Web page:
What is Religious Influence? Perspectives on the legacy of the Evangelical Immigration Table

Paul A. Djupe, Denison University

When I saw the #NeverTrump hashtag appear earlier in the spring/summer of 2016, I was reminded of the role of evangelical elites in the immigration debate. In 2013, when the Evangelical Immigration Table (EIT) formed, I thought that something big was going to happen. Here were nearly 150 big name evangelicals representing a multitude of organizations and pulpits and soapboxes around the nation coming together to advocate for reasonably progressive immigration reform. They were following in the footsteps of reformer “new evangelicals” from just under a decade earlier (2004) at the National Association of Evangelicals who put a brave foot forward to advocate for, among other issues, action on climate change. I knew from previous research that such action could change at least a few minds and expected the same for the EIT.

In the end, immigration reform sailed over the bar in the Senate (68-32) but House Republicans sat on it and it died. Of importance to academics, though, the campaign was high profile, millions were spent, and religious arguments were engaged. It was a perfect opportunity to study religious influence since evangelical elites were taking novel positions and offering new arguments in order to change minds. We do not get these opportunities often when issues are often long standing and connections between religious values and political positions have attained the status of a tradition. Has anyone said anything new about abortion lately? Patrikios (2013) claims that evangelical and Republican identities have become “fused.” This is same reason why the #NeverTrump people are so interesting – arguing against the Republican Party is not common among evangelicals.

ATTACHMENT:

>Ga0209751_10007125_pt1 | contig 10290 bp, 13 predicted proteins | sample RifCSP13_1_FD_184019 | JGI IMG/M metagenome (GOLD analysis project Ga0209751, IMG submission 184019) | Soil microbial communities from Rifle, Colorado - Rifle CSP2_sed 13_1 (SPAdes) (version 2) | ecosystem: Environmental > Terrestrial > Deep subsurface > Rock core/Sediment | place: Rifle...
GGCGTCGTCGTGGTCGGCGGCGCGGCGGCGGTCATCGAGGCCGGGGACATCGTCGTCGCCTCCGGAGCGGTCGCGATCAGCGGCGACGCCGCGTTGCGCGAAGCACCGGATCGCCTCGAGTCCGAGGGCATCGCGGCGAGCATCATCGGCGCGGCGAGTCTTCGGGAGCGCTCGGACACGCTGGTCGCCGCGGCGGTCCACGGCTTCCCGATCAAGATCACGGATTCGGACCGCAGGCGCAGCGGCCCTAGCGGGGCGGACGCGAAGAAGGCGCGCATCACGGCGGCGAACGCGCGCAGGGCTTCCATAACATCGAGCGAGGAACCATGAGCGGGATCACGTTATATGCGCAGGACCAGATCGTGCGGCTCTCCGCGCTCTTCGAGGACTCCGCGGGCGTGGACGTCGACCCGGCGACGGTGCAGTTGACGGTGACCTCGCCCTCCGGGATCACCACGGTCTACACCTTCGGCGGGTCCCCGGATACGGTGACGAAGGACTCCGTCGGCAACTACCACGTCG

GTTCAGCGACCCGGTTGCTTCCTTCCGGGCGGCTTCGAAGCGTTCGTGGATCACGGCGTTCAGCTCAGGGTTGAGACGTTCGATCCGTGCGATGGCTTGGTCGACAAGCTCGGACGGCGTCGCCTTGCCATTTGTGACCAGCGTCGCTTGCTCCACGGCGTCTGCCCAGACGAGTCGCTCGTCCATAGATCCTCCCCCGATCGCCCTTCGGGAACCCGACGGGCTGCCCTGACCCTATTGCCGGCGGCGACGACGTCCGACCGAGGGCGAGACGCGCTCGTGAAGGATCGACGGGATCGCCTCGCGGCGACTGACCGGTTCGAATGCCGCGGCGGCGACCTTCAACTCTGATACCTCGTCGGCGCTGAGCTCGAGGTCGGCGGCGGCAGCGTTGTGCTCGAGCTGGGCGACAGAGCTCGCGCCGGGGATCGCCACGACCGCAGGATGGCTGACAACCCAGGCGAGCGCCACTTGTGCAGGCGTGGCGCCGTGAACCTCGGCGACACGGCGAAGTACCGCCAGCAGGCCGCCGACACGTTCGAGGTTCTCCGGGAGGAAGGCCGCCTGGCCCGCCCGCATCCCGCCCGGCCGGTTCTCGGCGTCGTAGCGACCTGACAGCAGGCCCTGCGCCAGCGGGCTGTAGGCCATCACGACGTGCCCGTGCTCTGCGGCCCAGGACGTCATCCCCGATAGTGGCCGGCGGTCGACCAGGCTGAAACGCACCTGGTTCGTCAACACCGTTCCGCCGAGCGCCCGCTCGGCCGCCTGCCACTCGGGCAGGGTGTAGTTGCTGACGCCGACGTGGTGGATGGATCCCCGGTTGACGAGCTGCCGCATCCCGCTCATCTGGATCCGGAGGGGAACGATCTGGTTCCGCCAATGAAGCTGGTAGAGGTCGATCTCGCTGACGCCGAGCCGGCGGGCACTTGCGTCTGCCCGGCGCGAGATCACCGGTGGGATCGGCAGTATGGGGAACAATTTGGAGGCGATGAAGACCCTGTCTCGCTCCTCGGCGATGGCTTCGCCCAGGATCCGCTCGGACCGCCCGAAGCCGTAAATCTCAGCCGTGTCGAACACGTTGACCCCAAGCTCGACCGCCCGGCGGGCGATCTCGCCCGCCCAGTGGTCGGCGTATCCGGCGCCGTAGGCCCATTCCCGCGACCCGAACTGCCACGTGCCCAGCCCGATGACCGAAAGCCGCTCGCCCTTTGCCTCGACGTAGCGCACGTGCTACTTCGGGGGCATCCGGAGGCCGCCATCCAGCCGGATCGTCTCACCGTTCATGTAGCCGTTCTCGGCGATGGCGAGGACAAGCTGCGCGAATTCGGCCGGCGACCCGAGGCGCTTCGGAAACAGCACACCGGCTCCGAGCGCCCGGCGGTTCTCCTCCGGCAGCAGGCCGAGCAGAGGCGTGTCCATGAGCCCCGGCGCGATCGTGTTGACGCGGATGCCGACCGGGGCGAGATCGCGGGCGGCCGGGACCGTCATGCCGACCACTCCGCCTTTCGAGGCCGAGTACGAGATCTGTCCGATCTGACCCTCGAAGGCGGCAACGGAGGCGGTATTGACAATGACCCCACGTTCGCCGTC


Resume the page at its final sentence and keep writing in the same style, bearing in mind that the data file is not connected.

Fortunately, the scholarly community acted, taking two steps that I know of to assess the effects of the EIT. In one, Michele Margolis (U Penn, Political Science) got access to incredible quality panel data throughout this time and space that could capture the effects of the EIT intervention. We know where the EIT’s radio ads were aired and they were not in all states. She also ran an experiment with EIT language on a national sample. In the paper that is forthcoming at Journal of Politics, she finds that:

…the EIT’s religious message influenced attitudes; the source of immigration message matters to evangelical voters; and evangelical Republicans’ immigration attitudes diverged from other Republicans over time, with evangelical Republicans becoming more supportive of immigration reform while non-evangelical Republicans became less so.

This is a big deal in several ways. For one, it documents causal attitudinal change, rather than just statistical associations in cross-sections. Moreover, her work tackles several concrete mechanisms to explain that change. This differs from what has been typical practice in R&P work where researchers find associations between variables like church attendance and an attitude and then infer the untested causal mechanism. As I and Brian Calfano (2013) argue in God Talk, we instead need to carefully document the nature of exposure to political and religious arguments (where is the source of change coming from?) and then assess the processes of adoption of those messages. And this combination is where Margolis’s paper excels.